What Makes the Report Reliable?
The Reuters report was based on interviews with victims, researchers, investigators, former U.S. government officials, lawyers, and hackers, plus a review of court records from seven countries. It drew on a unique database of more than 80,000 emails sent by Indian hackers to 13,000 targets over a seven-year period. The database is effectively the hackers’ hit list, and it lets us see who the cyber spies sent phishing emails to between 2013 and 2020.
As much as we were surprised by the existence of these cyber mercenaries, we were even more surprised that this activity has been going on since 2013. We’re not quite sure how this flew under the radar for so long.
The data supporting the report came from two providers of email services the spies used to carry out their espionage campaigns. Why would they cooperate? It seems the providers gave Reuters access to the material after it asked about the hackers’ use of their services; they offered the sensitive data on condition of anonymity. We can see where that might have seemed a tempting deal.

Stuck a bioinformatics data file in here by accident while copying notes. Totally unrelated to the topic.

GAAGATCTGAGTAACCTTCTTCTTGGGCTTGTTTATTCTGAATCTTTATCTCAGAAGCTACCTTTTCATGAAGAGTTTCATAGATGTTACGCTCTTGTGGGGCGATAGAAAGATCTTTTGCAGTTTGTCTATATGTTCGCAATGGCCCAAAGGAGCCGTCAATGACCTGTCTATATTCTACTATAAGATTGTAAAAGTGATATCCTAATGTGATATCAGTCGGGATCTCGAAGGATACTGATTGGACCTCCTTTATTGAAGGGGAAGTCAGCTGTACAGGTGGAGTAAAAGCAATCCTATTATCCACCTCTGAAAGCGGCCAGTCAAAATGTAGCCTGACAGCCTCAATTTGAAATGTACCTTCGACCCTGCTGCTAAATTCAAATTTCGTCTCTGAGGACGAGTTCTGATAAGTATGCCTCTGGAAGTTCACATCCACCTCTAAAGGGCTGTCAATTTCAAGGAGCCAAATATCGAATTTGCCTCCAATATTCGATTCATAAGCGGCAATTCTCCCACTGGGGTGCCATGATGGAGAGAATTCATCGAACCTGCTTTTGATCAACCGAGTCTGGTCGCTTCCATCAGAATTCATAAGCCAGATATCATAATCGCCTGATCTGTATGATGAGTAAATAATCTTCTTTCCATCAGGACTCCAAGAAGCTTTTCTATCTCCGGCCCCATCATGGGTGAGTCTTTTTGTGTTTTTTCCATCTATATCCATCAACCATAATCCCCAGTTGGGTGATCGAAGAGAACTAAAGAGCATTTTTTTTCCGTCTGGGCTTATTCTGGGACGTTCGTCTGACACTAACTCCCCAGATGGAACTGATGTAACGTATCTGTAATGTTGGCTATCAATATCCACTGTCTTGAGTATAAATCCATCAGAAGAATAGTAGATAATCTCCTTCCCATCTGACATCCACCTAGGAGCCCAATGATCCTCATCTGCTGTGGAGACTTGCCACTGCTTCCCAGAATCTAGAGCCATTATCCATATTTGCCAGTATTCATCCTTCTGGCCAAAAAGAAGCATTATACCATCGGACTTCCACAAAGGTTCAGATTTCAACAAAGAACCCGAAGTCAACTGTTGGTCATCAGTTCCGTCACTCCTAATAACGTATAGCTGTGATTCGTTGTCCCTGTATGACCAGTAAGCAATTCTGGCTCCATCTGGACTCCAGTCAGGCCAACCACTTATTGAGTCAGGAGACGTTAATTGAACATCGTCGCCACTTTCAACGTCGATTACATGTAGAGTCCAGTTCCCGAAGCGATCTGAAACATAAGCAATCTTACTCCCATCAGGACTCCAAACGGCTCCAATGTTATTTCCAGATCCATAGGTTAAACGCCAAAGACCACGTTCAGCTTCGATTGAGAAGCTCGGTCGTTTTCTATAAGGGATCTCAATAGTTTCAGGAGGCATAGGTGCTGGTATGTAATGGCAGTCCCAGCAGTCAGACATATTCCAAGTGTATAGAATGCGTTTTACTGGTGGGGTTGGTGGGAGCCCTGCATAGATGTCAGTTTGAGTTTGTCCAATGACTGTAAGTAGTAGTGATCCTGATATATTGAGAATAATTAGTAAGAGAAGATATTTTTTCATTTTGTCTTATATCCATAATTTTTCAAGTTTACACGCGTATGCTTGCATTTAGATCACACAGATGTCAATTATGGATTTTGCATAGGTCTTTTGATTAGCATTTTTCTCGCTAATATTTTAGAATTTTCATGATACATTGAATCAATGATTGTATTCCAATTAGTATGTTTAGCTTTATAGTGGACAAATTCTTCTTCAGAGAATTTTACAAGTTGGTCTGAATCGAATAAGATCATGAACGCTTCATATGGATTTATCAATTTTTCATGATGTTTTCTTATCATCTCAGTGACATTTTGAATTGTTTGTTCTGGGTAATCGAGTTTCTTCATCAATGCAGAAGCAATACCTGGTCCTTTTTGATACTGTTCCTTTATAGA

Reuters vetted the authenticity of the email data with six sets of experts. Scylla Intel, a boutique cyber investigations firm, analyzed the emails, as did researchers from British defense contractor BAE, U.S. cybersecurity firm Mandiant, and technology companies LinkedIn, Microsoft, and Google.
You’ve got to admit, that’s an impressive roster.
Each firm independently confirmed the database showed Indian hacking-for-hire activity by comparing it against data they had previously gathered about the hackers’ techniques. Three of the teams, at Mandiant, Google, and LinkedIn, provided a closer analysis, finding the spying was linked to three Indian companies – one that Gupta founded, one that used to employ him, and one he collaborated with.
Apparently, this was a “Gupta” kind of world.
“We assess with high confidence that this data set represents a good picture of the ongoing operations of Indian hack-for-hire firms,” said Shane Huntley, head of Google’s cyber threat analysis team.
Did Reuters Communicate with Every Person in the Database?